We use data from a field experiment collecting route choices using GPS recorders and a lab experiment eliciting risk attitude characteristics of drivers. We find that drivers behave in predicted ways in response to variations in average travel times, and in response to manipulations of route pricing. Demand functions are downward sloping in tolls and in travel times. We do not find that drivers respond to variations in the unreliability of travel times, but this is not due to their risk attitudes. Almost all drivers are risk averse, and express a revealed preference in favor of the relatively safe route that is increasing in risk aversion. Because the alternate routes are located at some distance apart, we suspect that the lack of response to travel time unreliability is to be found in biases in drivers expectations of unreliability.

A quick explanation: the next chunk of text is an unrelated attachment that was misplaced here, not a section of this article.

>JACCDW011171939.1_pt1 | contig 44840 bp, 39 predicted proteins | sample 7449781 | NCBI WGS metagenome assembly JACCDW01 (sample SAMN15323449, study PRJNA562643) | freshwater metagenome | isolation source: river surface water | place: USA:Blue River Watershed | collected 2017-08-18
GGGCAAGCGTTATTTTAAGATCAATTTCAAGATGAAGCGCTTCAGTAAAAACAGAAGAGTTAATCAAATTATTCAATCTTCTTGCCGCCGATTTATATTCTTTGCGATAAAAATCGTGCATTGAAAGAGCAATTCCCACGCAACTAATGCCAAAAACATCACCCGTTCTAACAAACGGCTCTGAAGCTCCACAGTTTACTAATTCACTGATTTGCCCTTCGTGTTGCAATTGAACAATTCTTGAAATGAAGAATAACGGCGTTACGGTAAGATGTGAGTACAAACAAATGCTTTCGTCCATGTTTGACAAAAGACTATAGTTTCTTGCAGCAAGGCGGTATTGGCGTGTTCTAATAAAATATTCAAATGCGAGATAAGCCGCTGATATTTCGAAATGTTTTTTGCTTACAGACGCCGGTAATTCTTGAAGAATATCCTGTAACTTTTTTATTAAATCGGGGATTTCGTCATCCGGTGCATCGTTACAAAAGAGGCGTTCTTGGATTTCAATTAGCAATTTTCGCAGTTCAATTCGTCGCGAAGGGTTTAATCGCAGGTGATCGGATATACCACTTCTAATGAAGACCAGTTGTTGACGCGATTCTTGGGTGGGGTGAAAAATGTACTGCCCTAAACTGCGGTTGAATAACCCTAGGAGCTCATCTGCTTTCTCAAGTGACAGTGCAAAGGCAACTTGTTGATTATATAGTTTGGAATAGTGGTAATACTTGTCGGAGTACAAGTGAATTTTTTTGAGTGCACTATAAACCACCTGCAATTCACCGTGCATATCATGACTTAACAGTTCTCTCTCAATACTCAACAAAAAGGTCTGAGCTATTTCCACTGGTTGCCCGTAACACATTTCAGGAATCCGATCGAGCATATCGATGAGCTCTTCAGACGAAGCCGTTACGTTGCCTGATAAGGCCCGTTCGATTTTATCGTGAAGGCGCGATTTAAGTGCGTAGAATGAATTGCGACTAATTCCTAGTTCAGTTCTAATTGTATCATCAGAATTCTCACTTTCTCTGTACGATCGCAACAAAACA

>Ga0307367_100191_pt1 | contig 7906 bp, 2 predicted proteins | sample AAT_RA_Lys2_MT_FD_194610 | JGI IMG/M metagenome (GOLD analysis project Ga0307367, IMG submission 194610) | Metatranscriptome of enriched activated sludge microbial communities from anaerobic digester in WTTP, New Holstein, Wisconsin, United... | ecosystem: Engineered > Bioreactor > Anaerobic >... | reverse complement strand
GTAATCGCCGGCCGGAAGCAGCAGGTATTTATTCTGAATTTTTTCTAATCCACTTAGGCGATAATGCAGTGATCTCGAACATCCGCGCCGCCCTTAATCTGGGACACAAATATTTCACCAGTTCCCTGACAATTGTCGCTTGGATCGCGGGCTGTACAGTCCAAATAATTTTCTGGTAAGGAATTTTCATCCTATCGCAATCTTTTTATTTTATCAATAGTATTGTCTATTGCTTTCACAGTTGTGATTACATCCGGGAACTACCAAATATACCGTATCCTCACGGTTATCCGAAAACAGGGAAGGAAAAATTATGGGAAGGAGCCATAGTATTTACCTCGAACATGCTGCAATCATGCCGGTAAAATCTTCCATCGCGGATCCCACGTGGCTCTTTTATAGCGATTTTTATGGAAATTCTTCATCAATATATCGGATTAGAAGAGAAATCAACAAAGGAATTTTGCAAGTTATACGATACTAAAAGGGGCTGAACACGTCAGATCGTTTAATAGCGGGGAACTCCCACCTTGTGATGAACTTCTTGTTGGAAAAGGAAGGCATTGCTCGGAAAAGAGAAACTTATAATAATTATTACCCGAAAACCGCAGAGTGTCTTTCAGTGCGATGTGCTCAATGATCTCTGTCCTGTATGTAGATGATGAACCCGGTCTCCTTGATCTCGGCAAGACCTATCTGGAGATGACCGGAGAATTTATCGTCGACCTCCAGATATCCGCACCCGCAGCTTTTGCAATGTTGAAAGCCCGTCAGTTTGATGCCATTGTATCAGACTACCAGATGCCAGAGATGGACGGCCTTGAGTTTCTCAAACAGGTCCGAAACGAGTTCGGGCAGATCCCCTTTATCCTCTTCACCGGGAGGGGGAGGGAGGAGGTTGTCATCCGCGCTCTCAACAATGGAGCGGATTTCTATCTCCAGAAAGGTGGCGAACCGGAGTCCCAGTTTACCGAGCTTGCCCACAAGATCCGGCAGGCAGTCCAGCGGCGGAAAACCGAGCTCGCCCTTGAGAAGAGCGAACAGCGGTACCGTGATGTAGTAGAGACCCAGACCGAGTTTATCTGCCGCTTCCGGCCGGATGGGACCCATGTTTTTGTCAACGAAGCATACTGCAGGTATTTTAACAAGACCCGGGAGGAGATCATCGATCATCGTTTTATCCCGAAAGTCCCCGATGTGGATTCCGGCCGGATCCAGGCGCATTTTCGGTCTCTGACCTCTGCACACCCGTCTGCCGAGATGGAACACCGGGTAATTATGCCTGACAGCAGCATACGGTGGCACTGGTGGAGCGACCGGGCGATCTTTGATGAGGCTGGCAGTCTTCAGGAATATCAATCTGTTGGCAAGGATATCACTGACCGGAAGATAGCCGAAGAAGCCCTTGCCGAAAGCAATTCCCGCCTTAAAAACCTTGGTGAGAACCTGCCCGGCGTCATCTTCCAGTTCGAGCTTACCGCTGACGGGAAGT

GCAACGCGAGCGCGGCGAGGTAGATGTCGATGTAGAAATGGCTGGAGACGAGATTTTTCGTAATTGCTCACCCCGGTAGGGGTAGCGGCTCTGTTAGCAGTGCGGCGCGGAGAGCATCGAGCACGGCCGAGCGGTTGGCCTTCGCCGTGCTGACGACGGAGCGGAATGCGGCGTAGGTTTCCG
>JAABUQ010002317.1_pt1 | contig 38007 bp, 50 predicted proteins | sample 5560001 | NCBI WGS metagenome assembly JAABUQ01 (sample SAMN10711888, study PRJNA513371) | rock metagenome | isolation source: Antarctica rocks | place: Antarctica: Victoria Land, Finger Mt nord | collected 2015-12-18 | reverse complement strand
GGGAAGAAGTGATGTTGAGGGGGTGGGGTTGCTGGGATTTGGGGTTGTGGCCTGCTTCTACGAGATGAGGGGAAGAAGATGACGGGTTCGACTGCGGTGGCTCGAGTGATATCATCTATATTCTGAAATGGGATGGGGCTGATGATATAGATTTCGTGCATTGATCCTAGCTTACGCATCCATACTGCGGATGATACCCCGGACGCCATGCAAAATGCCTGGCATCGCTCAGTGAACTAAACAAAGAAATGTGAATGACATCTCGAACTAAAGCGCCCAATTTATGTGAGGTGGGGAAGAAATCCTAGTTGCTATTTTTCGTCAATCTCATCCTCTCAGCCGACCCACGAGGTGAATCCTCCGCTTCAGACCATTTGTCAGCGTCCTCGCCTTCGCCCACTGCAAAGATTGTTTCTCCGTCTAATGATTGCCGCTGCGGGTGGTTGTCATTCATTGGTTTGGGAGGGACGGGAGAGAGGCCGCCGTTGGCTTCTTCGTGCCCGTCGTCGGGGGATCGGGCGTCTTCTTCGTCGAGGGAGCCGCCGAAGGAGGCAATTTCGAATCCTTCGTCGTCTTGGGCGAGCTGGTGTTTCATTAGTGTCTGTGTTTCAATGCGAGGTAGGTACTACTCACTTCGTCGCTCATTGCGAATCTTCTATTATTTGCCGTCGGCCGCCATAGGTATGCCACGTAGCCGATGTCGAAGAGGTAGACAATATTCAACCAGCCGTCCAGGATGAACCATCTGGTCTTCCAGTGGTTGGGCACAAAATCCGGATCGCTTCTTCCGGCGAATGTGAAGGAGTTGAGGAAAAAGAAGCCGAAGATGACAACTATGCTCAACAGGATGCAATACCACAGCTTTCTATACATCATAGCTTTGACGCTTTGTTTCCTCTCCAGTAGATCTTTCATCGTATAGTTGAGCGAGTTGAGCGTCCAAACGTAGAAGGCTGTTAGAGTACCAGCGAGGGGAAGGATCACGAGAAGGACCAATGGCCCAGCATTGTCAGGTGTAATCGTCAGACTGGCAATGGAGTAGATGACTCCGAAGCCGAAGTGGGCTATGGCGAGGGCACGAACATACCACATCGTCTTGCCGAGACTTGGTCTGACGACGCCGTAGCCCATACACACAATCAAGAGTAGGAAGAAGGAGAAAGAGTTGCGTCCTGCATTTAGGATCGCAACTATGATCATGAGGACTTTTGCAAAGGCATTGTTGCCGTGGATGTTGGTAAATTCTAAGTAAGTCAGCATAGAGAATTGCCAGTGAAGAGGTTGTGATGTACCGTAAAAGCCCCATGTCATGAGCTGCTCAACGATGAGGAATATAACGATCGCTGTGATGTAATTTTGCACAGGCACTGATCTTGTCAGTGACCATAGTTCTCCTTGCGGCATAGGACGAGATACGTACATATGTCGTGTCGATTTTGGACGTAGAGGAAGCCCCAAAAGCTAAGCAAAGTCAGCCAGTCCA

|Udgiver||CEAR, Georgia State University|
|Status||Udgivet - mar. 2014|
|Navn||Dean's Behavioral Economics Laboratory Working Paper Series|